Kids don’t have very many years under their belts. They haven’t lived on this planet long enough to spot a manipulator or know how to navigate a tricky situation. Those who live in homes where they can trust the adults around them, tend to think all adults can be trusted and have their best interests at heart. They trust that the person on the other end of their internet chat conversation is who they portray themselves to be.
We tell kids: “Mind your manners. Speak respectfully to Mr. Brown. Do what you’re told. Don’t ask questions.”
And so life can be very confusing for a child. That’s why they need us. Children are so vulnerable and depend on us to keep them safe. That’s what adults are supposed to do.
I was one of those naive kids – one of the ones who lived in such a safe home that it never occurred to me that someone might want to harm me sexually. I trusted people. And that was good – then – but maybe that’s why, years later, when one of my children was being molested by a family member, it never occurred to me such a thing could be happening and that that could be the root of the problems my precious child was experiencing.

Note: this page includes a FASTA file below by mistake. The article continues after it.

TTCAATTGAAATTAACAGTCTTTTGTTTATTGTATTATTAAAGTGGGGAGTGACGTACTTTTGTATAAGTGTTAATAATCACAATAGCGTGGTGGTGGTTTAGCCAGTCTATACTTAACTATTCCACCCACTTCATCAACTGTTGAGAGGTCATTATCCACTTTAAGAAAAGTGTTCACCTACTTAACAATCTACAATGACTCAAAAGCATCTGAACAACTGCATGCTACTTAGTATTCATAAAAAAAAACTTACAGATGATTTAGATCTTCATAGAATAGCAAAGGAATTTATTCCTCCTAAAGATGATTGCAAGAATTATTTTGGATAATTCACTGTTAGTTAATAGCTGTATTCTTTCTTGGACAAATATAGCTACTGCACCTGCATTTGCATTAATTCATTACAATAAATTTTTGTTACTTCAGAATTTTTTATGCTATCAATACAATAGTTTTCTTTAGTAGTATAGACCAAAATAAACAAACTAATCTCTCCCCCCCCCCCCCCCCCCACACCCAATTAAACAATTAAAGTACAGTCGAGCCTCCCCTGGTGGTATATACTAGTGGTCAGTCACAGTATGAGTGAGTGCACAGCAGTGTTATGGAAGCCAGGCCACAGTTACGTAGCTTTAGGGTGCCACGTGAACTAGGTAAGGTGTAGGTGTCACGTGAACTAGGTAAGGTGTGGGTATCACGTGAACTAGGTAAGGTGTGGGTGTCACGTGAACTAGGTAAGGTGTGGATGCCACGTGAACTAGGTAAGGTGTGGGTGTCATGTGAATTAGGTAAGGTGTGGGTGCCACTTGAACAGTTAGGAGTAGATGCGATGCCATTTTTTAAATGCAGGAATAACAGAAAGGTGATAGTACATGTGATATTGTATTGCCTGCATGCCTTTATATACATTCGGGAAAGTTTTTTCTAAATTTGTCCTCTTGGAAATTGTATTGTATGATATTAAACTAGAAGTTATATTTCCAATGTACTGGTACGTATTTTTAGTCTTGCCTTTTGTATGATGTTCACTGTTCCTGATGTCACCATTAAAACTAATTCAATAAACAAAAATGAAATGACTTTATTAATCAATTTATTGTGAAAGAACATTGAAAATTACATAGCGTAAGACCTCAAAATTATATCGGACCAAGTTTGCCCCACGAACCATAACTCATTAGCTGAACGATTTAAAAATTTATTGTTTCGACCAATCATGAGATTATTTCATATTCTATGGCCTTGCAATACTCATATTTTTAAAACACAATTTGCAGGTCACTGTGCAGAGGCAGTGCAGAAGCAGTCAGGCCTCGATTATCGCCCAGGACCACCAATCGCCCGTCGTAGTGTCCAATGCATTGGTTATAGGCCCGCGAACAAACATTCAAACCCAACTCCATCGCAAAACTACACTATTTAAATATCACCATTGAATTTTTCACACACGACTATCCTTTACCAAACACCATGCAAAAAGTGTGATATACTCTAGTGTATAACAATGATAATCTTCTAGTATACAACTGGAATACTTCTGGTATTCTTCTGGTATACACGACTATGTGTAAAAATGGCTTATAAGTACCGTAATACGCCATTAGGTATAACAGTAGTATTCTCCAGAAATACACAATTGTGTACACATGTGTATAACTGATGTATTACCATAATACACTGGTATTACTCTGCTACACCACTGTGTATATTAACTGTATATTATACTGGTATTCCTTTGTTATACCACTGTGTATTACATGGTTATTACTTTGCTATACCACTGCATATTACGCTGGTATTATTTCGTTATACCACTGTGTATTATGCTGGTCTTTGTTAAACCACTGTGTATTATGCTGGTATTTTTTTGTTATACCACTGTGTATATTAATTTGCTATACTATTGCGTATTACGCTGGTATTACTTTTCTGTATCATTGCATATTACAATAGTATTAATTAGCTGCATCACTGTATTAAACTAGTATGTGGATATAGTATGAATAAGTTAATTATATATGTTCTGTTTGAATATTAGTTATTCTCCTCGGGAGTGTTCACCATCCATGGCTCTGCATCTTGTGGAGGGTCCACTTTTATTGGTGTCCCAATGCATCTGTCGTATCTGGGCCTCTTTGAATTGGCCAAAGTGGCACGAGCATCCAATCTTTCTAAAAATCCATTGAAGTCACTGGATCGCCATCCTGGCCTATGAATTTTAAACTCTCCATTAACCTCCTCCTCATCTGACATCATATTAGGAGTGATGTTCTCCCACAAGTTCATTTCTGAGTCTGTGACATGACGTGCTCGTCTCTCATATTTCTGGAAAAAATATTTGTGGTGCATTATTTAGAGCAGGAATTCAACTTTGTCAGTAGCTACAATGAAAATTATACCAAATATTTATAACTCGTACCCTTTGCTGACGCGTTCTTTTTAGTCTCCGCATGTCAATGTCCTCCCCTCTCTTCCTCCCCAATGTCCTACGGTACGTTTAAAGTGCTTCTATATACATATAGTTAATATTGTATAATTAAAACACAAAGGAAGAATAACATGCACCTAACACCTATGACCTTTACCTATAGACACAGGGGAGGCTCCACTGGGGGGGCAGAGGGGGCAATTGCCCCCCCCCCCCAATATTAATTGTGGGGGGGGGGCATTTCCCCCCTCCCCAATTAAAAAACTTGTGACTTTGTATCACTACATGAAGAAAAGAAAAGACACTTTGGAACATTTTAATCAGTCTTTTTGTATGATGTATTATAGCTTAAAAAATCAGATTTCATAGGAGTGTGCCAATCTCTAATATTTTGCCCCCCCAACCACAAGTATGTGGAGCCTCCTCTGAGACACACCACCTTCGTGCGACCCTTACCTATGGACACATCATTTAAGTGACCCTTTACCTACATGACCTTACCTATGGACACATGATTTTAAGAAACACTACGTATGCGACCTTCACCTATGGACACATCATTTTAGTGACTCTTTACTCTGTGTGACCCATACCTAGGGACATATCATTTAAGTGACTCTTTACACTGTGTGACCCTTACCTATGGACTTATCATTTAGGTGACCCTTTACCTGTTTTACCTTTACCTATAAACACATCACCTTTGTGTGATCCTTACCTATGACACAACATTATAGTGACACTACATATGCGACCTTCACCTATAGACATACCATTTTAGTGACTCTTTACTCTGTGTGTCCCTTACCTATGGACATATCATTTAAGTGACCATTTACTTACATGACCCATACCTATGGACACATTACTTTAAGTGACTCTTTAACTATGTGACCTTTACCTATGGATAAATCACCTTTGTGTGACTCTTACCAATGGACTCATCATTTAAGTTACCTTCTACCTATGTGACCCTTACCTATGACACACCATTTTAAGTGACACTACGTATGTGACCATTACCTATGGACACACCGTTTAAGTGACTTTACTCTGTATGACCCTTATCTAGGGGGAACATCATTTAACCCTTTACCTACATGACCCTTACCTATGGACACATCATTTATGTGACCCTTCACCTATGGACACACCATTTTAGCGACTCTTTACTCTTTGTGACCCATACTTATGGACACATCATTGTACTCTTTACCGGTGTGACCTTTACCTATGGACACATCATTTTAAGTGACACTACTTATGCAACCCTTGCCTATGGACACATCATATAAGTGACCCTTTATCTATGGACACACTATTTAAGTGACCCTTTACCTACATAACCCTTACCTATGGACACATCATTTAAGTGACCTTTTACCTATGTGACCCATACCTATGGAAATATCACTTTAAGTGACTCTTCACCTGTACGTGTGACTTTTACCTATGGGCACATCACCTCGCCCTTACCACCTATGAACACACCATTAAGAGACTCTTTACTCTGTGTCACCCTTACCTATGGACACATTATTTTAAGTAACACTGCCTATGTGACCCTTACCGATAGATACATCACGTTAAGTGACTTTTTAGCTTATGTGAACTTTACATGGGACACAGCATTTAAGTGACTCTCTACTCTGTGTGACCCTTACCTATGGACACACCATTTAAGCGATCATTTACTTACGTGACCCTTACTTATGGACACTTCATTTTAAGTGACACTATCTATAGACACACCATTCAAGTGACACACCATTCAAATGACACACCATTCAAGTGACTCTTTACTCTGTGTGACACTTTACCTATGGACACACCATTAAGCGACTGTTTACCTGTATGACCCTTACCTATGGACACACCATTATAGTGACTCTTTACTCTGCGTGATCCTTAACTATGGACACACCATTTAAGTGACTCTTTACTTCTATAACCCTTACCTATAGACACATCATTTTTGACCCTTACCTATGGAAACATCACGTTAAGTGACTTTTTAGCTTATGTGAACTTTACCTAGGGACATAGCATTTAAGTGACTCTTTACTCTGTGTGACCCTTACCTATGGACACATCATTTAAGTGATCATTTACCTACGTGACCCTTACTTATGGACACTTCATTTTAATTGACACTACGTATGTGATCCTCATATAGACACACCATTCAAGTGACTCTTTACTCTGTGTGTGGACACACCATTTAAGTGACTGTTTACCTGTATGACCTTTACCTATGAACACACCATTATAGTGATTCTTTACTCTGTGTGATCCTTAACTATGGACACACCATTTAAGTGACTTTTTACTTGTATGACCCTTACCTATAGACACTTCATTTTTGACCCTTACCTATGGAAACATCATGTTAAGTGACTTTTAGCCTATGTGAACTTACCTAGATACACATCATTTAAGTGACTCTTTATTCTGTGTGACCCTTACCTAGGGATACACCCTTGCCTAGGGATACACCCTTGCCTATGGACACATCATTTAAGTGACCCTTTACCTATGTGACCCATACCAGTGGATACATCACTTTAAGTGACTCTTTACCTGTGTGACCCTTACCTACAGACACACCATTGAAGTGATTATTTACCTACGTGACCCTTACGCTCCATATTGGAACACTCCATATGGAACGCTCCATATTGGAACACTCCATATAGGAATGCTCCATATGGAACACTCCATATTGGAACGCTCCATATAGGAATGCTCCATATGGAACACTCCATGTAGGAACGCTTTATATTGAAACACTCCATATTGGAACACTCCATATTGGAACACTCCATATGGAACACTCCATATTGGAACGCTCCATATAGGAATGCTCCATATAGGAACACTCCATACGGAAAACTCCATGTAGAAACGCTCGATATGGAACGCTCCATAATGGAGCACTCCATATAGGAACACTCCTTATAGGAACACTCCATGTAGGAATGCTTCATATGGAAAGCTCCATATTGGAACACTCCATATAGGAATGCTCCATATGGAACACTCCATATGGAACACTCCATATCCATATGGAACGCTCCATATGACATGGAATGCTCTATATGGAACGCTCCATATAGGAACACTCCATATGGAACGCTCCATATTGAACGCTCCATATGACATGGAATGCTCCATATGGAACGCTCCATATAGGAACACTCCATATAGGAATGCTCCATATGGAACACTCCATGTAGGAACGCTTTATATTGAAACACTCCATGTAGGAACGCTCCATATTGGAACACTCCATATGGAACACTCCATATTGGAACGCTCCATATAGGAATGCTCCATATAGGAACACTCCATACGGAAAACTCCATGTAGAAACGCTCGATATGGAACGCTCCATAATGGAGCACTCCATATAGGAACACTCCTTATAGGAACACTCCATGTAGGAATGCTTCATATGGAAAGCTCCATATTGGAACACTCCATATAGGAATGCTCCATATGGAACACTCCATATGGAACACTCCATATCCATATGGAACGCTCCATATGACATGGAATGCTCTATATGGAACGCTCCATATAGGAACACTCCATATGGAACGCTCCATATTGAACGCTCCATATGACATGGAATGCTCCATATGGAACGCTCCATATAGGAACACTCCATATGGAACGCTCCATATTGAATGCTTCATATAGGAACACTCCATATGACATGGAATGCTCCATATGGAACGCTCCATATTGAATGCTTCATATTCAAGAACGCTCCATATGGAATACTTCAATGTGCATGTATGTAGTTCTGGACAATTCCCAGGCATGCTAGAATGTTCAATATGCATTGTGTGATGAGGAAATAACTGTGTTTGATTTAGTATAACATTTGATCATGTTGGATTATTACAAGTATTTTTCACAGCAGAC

These days, we have to put any naivitee aside and sharpen our antennae to know what’s happening with the children around us. Rather than counting on kids to recognize possible danger, we have to be aware of the fact that they’re “just kids” and not all of them have the life experiences to make them adequately guarded in their activities and conversations. When they don’t know what might happen as a result of telling about abuse, their tendency is to remain silent in fear of consequences. We need to be able to recognize the withdrawn silence of a child and encourage freedom of conversation. Part of our job description as adults is to keep a watchful eye over the young ones around us.
Last week, an international operation investigating child pornography and sexual abuse culminated in the arrest of 245 suspects. “Operation Sunflower” identified 123 victims of child exploitation. Forty-four of the victims were living with their alleged abusers and were removed from their homes.
When I think of 44 kids being victimized in their own homes, it makes my blood run cold. How many people were there in the circles surrounding those children who missed the signs of what was happening? Teachers, doctors, siblings, parents, neighbours, aunts, uncles, community workers.... When I think of what those little ones endured in their own homes, I weep. They needed safe homes where they could just be naive little kids.
Several of the children rescued through Operation Sunflower were very young. Five were under the age of three. One of the reasons this trend is increasing is that predators think they’re less likely to be able to “tell.” Nine of the children were between the ages of four and six.
The work of Plan to Protect is critical. By helping to train the adults who surround a child to make sure the world is a safe place for little ones, we are changing lives – individuals, families and communities.
Nothing is more basic that the right of a kid to “be a kid.”
© Diane Roblin-Lee, Jan. 15/13